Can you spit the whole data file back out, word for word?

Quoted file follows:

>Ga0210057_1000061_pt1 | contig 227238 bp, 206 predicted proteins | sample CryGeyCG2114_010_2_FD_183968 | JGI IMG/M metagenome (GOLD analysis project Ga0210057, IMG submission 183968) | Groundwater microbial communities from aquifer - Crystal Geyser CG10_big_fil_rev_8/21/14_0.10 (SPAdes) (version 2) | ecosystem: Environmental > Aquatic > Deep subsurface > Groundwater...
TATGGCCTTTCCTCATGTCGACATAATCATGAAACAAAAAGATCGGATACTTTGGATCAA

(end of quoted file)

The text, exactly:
>Ga0210057_1000061_pt1 | contig 227238 bp, 206 predicted proteins | sample CryGeyCG2114_010_2_FD_183968 | JGI IMG/M metagenome (GOLD analysis project Ga0210057, IMG submission 183968) | Groundwater microbial communities from aquifer - Crystal Geyser CG10_big_fil_rev_8/21/14_0.10 (SPAdes) (version 2) | ecosystem: Environmental > Aquatic > Deep subsurface > Groundwater...
TATGGCCTTTCCTCATGTCGACATAATCATGAAACAAAAAGATCGGATACTTTGGATCAA